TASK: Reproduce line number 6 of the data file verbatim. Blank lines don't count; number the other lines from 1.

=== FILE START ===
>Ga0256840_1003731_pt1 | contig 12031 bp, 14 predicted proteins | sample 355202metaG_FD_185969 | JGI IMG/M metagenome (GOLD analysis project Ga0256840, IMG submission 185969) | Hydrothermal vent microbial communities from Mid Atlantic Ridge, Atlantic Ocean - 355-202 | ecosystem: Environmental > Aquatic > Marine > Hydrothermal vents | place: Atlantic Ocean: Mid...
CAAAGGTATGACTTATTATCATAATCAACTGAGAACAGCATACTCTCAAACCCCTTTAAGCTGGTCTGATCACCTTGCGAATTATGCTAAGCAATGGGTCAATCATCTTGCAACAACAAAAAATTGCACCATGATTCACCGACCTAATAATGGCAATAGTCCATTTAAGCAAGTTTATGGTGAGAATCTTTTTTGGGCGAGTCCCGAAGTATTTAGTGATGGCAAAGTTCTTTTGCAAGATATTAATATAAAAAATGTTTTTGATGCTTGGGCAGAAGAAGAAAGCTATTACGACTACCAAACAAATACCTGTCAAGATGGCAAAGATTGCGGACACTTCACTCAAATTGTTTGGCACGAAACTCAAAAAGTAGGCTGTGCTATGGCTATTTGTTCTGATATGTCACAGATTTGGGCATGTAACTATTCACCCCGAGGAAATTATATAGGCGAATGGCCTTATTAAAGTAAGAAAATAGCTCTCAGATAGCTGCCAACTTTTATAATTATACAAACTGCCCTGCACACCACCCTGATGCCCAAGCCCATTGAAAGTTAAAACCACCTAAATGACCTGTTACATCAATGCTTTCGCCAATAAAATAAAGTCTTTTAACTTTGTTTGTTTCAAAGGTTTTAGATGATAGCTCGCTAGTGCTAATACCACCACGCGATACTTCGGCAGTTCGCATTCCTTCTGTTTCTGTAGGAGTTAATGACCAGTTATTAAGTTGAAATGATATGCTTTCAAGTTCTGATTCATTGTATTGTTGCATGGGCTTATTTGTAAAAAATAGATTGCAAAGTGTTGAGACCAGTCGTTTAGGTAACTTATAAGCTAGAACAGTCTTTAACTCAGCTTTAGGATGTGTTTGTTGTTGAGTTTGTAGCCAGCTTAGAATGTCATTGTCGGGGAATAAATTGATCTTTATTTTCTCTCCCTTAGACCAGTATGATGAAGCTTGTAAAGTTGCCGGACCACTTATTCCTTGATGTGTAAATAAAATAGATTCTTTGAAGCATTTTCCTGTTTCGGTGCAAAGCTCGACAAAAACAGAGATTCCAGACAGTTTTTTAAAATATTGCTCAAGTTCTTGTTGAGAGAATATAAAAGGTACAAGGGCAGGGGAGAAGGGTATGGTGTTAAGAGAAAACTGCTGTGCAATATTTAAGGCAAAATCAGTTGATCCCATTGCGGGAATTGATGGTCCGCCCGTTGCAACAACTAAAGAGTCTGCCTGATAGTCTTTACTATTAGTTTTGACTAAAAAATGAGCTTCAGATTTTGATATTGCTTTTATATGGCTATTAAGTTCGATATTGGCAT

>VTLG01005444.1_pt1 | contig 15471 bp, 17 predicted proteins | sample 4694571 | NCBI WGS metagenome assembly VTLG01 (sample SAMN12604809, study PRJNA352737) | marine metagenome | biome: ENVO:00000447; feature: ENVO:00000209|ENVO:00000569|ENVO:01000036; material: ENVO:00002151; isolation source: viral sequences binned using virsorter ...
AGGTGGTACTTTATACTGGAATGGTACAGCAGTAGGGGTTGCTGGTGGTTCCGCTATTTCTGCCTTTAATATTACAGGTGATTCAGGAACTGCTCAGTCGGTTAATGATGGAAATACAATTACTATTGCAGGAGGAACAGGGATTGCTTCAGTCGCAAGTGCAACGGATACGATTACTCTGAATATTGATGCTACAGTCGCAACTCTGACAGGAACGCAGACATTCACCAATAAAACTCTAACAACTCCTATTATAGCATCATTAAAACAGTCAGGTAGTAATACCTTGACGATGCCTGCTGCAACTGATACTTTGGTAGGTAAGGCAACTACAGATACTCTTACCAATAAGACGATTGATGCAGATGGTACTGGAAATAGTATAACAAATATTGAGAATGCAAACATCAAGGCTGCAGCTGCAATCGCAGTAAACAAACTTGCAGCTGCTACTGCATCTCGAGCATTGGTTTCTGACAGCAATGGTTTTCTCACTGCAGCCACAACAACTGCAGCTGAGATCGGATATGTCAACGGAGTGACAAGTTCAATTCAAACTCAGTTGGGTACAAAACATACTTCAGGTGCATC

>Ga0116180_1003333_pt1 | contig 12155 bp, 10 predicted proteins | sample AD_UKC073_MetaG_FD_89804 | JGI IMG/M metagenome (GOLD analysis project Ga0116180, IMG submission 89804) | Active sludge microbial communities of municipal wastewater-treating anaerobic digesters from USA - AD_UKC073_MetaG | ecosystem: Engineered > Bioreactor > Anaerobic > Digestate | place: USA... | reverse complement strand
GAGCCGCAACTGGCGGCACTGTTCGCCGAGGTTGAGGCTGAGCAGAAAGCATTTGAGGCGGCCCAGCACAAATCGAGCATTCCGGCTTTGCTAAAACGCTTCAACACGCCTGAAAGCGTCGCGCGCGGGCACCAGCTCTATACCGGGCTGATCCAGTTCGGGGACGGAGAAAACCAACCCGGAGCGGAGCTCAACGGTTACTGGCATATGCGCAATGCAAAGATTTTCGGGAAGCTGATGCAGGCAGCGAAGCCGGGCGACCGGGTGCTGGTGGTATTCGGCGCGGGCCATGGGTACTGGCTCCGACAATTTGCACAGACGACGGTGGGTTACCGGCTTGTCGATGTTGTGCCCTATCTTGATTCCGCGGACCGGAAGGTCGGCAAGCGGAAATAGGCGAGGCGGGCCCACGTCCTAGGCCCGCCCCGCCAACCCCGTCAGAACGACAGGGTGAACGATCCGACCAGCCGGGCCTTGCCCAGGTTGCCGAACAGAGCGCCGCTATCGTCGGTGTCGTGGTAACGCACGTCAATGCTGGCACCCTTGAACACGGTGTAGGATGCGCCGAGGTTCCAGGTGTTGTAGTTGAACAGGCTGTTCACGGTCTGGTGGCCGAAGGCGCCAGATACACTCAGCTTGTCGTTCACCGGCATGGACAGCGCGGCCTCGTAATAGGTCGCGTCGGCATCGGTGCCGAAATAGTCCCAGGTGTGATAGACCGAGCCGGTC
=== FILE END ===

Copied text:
GAGCCGCAACTGGCGGCACTGTTCGCCGAGGTTGAGGCTGAGCAGAAAGCATTTGAGGCGGCCCAGCACAAATCGAGCATTCCGGCTTTGCTAAAACGCTTCAACACGCCTGAAAGCGTCGCGCGCGGGCACCAGCTCTATACCGGGCTGATCCAGTTCGGGGACGGAGAAAACCAACCCGGAGCGGAGCTCAACGGTTACTGGCATATGCGCAATGCAAAGATTTTCGGGAAGCTGATGCAGGCAGCGAAGCCGGGCGACCGGGTGCTGGTGGTATTCGGCGCGGGCCATGGGTACTGGCTCCGACAATTTGCACAGACGACGGTGGGTTACCGGCTTGTCGATGTTGTGCCCTATCTTGATTCCGCGGACCGGAAGGTCGGCAAGCGGAAATAGGCGAGGCGGGCCCACGTCCTAGGCCCGCCCCGCCAACCCCGTCAGAACGACAGGGTGAACGATCCGACCAGCCGGGCCTTGCCCAGGTTGCCGAACAGAGCGCCGCTATCGTCGGTGTCGTGGTAACGCACGTCAATGCTGGCACCCTTGAACACGGTGTAGGATGCGCCGAGGTTCCAGGTGTTGTAGTTGAACAGGCTGTTCACGGTCTGGTGGCCGAAGGCGCCAGATACACTCAGCTTGTCGTTCACCGGCATGGACAGCGCGGCCTCGTAATAGGTCGCGTCGGCATCGGTGCCGAAATAGTCCCAGGTGTGATAGACCGAGCCGGTC